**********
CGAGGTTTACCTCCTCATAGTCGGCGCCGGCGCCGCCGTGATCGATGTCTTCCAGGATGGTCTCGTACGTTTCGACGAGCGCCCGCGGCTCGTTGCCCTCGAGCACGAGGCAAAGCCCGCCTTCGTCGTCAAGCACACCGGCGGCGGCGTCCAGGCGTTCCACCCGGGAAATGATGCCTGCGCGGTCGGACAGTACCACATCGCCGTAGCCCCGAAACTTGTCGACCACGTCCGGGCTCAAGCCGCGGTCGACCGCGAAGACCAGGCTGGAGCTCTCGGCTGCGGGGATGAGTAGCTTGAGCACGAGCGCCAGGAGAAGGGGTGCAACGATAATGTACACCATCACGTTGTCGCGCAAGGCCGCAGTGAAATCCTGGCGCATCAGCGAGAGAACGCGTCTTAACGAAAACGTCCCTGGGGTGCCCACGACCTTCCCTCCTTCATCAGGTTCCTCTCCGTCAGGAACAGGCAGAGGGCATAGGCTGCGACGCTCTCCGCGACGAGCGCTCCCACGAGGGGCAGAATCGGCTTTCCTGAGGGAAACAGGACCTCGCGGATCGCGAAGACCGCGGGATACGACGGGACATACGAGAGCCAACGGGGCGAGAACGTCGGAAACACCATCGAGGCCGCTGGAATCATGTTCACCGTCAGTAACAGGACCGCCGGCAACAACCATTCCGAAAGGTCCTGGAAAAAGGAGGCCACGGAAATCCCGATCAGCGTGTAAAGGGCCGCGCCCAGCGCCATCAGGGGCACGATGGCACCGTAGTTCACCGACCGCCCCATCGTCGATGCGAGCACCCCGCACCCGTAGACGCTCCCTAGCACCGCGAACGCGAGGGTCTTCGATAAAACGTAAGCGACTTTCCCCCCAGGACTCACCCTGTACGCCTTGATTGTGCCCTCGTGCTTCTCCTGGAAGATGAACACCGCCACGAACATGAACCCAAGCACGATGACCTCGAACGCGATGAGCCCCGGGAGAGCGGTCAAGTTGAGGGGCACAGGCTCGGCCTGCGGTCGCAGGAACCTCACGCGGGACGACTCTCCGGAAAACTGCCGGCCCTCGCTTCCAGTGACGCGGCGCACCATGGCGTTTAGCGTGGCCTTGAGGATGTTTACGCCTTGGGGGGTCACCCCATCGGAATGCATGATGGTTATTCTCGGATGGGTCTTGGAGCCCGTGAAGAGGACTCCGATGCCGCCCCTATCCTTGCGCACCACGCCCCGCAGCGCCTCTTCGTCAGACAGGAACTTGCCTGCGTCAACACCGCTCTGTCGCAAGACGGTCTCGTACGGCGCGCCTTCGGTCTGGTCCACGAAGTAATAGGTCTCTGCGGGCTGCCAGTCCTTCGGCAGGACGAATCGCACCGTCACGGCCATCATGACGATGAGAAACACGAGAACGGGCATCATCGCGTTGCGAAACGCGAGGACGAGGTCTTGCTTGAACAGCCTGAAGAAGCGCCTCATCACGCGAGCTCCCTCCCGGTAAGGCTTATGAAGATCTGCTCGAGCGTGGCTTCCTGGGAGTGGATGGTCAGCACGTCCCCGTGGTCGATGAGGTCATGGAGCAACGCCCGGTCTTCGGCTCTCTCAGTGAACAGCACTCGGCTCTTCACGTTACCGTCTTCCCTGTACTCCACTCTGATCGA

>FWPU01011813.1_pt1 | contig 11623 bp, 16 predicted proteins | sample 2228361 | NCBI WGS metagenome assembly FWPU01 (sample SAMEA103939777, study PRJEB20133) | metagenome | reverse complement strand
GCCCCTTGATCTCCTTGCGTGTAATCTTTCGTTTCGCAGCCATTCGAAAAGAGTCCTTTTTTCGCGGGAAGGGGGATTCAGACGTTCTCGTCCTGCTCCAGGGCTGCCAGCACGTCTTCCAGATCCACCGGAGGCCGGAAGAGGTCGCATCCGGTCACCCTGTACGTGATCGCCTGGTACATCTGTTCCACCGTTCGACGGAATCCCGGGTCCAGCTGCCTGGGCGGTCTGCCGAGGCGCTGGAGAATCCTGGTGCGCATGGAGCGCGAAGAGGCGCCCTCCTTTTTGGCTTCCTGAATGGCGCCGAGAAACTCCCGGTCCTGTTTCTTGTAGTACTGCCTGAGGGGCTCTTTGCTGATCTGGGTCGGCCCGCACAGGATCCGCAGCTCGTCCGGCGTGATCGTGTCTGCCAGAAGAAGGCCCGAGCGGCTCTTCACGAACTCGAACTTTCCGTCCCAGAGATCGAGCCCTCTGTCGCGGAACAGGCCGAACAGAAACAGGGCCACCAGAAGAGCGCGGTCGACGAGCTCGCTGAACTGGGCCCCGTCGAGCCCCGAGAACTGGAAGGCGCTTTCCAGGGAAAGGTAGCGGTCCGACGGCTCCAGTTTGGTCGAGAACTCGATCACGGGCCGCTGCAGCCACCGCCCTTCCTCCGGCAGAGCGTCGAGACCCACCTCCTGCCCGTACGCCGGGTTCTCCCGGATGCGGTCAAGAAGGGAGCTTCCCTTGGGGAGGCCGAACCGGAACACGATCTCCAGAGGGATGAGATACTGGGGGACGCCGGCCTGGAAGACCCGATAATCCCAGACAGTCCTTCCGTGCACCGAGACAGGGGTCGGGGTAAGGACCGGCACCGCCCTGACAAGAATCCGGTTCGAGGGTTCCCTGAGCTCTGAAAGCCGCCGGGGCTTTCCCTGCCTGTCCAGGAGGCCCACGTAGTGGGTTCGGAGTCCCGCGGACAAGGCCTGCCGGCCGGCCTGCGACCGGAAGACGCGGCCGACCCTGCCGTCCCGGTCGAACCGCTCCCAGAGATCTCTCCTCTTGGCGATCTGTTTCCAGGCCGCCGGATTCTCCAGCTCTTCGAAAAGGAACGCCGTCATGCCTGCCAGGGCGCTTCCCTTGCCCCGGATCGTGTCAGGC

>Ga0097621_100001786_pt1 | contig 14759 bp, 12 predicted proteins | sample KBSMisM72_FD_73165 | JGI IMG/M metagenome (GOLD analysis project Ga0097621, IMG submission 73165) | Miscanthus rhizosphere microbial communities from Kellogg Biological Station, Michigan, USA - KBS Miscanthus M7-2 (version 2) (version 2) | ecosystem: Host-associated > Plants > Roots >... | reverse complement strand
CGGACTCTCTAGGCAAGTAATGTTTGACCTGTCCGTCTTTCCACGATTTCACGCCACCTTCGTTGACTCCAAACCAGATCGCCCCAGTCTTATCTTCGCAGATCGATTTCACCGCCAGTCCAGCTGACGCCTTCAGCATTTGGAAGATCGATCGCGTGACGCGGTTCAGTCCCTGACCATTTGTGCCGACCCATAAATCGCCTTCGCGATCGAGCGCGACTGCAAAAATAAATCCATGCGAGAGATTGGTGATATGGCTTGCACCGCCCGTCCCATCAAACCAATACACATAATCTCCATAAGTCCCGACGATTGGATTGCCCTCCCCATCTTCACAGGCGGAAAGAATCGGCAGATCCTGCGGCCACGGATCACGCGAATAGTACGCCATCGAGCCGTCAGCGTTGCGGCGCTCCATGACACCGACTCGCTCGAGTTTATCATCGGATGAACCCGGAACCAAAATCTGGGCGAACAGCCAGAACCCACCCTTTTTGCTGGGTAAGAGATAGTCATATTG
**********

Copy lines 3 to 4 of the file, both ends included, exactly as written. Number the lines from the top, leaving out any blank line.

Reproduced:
GCCCCTTGATCTCCTTGCGTGTAATCTTTCGTTTCGCAGCCATTCGAAAAGAGTCCTTTTTTCGCGGGAAGGGGGATTCAGACGTTCTCGTCCTGCTCCAGGGCTGCCAGCACGTCTTCCAGATCCACCGGAGGCCGGAAGAGGTCGCATCCGGTCACCCTGTACGTGATCGCCTGGTACATCTGTTCCACCGTTCGACGGAATCCCGGGTCCAGCTGCCTGGGCGGTCTGCCGAGGCGCTGGAGAATCCTGGTGCGCATGGAGCGCGAAGAGGCGCCCTCCTTTTTGGCTTCCTGAATGGCGCCGAGAAACTCCCGGTCCTGTTTCTTGTAGTACTGCCTGAGGGGCTCTTTGCTGATCTGGGTCGGCCCGCACAGGATCCGCAGCTCGTCCGGCGTGATCGTGTCTGCCAGAAGAAGGCCCGAGCGGCTCTTCACGAACTCGAACTTTCCGTCCCAGAGATCGAGCCCTCTGTCGCGGAACAGGCCGAACAGAAACAGGGCCACCAGAAGAGCGCGGTCGACGAGCTCGCTGAACTGGGCCCCGTCGAGCCCCGAGAACTGGAAGGCGCTTTCCAGGGAAAGGTAGCGGTCCGACGGCTCCAGTTTGGTCGAGAACTCGATCACGGGCCGCTGCAGCCACCGCCCTTCCTCCGGCAGAGCGTCGAGACCCACCTCCTGCCCGTACGCCGGGTTCTCCCGGATGCGGTCAAGAAGGGAGCTTCCCTTGGGGAGGCCGAACCGGAACACGATCTCCAGAGGGATGAGATACTGGGGGACGCCGGCCTGGAAGACCCGATAATCCCAGACAGTCCTTCCGTGCACCGAGACAGGGGTCGGGGTAAGGACCGGCACCGCCCTGACAAGAATCCGGTTCGAGGGTTCCCTGAGCTCTGAAAGCCGCCGGGGCTTTCCCTGCCTGTCCAGGAGGCCCACGTAGTGGGTTCGGAGTCCCGCGGACAAGGCCTGCCGGCCGGCCTGCGACCGGAAGACGCGGCCGACCCTGCCGTCCCGGTCGAACCGCTCCCAGAGATCTCTCCTCTTGGCGATCTGTTTCCAGGCCGCCGGATTCTCCAGCTCTTCGAAAAGGAACGCCGTCATGCCTGCCAGGGCGCTTCCCTTGCCCCGGATCGTGTCAGGC

>Ga0097621_100001786_pt1 | contig 14759 bp, 12 predicted proteins | sample KBSMisM72_FD_73165 | JGI IMG/M metagenome (GOLD analysis project Ga0097621, IMG submission 73165) | Miscanthus rhizosphere microbial communities from Kellogg Biological Station, Michigan, USA - KBS Miscanthus M7-2 (version 2) (version 2) | ecosystem: Host-associated > Plants > Roots >... | reverse complement strand